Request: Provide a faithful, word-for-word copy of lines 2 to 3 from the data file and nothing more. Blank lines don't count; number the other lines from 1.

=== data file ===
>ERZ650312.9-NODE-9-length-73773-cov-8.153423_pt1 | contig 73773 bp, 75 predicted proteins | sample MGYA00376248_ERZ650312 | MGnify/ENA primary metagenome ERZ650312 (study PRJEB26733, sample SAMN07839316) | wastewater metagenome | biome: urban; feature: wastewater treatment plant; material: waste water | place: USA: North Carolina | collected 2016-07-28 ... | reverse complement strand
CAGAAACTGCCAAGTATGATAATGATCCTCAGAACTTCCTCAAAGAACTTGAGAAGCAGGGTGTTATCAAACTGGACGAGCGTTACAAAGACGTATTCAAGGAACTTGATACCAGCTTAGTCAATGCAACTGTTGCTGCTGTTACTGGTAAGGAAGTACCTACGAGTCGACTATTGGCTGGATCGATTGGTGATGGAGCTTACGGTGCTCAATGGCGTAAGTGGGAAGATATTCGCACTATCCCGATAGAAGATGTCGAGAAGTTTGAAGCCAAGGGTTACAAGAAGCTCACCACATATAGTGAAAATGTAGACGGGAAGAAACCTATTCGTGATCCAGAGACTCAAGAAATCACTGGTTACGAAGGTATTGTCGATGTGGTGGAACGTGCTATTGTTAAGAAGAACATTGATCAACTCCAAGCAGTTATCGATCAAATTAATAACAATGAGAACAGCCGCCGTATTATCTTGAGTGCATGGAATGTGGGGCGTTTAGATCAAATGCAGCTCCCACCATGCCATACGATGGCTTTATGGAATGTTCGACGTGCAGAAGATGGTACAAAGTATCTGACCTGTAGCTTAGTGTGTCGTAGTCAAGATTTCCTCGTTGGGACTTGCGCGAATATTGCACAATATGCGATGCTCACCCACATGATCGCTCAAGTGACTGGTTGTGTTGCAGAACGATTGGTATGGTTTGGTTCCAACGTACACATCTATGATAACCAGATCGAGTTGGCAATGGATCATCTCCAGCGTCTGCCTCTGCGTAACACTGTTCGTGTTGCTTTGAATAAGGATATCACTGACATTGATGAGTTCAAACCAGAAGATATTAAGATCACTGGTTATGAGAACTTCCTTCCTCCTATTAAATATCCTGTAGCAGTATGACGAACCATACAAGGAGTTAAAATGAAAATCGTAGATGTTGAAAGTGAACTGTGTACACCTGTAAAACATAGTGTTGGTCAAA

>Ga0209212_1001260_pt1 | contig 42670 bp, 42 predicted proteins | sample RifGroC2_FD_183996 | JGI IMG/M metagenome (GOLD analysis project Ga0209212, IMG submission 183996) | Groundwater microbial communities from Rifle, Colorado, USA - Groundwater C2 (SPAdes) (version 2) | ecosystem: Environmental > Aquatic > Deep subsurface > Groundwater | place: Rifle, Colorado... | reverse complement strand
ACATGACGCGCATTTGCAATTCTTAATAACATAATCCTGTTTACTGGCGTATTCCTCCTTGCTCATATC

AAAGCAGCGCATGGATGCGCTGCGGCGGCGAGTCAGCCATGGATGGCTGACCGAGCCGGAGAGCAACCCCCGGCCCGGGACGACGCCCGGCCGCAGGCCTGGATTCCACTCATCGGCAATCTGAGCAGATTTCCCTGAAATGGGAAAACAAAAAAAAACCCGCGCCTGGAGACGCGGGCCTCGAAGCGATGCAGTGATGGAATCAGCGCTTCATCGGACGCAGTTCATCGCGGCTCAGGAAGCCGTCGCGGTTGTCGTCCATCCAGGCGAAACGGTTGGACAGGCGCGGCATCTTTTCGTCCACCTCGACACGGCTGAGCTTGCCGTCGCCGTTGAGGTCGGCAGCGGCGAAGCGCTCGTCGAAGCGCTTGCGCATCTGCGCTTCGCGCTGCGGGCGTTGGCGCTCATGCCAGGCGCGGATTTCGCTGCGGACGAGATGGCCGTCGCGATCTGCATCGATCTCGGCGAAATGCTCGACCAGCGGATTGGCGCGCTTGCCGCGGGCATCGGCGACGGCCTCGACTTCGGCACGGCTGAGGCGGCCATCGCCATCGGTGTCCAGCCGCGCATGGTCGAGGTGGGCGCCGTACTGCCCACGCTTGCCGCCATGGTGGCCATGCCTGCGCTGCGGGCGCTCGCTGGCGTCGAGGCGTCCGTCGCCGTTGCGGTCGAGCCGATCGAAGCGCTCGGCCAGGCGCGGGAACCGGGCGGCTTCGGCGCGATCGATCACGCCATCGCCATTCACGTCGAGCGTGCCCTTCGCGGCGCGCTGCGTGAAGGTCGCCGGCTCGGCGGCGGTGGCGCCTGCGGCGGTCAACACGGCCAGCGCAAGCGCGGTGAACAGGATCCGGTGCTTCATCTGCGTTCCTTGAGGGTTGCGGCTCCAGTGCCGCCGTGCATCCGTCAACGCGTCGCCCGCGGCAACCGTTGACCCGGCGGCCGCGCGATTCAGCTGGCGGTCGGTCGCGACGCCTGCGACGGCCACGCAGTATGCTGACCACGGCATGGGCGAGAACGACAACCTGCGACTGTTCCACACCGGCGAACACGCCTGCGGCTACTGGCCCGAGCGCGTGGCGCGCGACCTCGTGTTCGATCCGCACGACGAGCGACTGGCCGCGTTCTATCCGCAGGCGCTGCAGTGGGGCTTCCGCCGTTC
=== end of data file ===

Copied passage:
CAGAAACTGCCAAGTATGATAATGATCCTCAGAACTTCCTCAAAGAACTTGAGAAGCAGGGTGTTATCAAACTGGACGAGCGTTACAAAGACGTATTCAAGGAACTTGATACCAGCTTAGTCAATGCAACTGTTGCTGCTGTTACTGGTAAGGAAGTACCTACGAGTCGACTATTGGCTGGATCGATTGGTGATGGAGCTTACGGTGCTCAATGGCGTAAGTGGGAAGATATTCGCACTATCCCGATAGAAGATGTCGAGAAGTTTGAAGCCAAGGGTTACAAGAAGCTCACCACATATAGTGAAAATGTAGACGGGAAGAAACCTATTCGTGATCCAGAGACTCAAGAAATCACTGGTTACGAAGGTATTGTCGATGTGGTGGAACGTGCTATTGTTAAGAAGAACATTGATCAACTCCAAGCAGTTATCGATCAAATTAATAACAATGAGAACAGCCGCCGTATTATCTTGAGTGCATGGAATGTGGGGCGTTTAGATCAAATGCAGCTCCCACCATGCCATACGATGGCTTTATGGAATGTTCGACGTGCAGAAGATGGTACAAAGTATCTGACCTGTAGCTTAGTGTGTCGTAGTCAAGATTTCCTCGTTGGGACTTGCGCGAATATTGCACAATATGCGATGCTCACCCACATGATCGCTCAAGTGACTGGTTGTGTTGCAGAACGATTGGTATGGTTTGGTTCCAACGTACACATCTATGATAACCAGATCGAGTTGGCAATGGATCATCTCCAGCGTCTGCCTCTGCGTAACACTGTTCGTGTTGCTTTGAATAAGGATATCACTGACATTGATGAGTTCAAACCAGAAGATATTAAGATCACTGGTTATGAGAACTTCCTTCCTCCTATTAAATATCCTGTAGCAGTATGACGAACCATACAAGGAGTTAAAATGAAAATCGTAGATGTTGAAAGTGAACTGTGTACACCTGTAAAACATAGTGTTGGTCAAA

>Ga0209212_1001260_pt1 | contig 42670 bp, 42 predicted proteins | sample RifGroC2_FD_183996 | JGI IMG/M metagenome (GOLD analysis project Ga0209212, IMG submission 183996) | Groundwater microbial communities from Rifle, Colorado, USA - Groundwater C2 (SPAdes) (version 2) | ecosystem: Environmental > Aquatic > Deep subsurface > Groundwater | place: Rifle, Colorado... | reverse complement strand